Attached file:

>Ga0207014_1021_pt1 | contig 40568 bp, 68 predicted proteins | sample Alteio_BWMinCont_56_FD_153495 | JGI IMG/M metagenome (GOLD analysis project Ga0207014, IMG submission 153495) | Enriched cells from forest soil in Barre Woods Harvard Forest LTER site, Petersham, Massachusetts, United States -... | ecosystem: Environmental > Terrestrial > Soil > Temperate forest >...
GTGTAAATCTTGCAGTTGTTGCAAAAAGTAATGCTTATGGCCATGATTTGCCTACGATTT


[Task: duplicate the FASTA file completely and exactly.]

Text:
>Ga0207014_1021_pt1 | contig 40568 bp, 68 predicted proteins | sample Alteio_BWMinCont_56_FD_153495 | JGI IMG/M metagenome (GOLD analysis project Ga0207014, IMG submission 153495) | Enriched cells from forest soil in Barre Woods Harvard Forest LTER site, Petersham, Massachusetts, United States -... | ecosystem: Environmental > Terrestrial > Soil > Temperate forest >...
GTGTAAATCTTGCAGTTGTTGCAAAAAGTAATGCTTATGGCCATGATTTGCCTACGATTT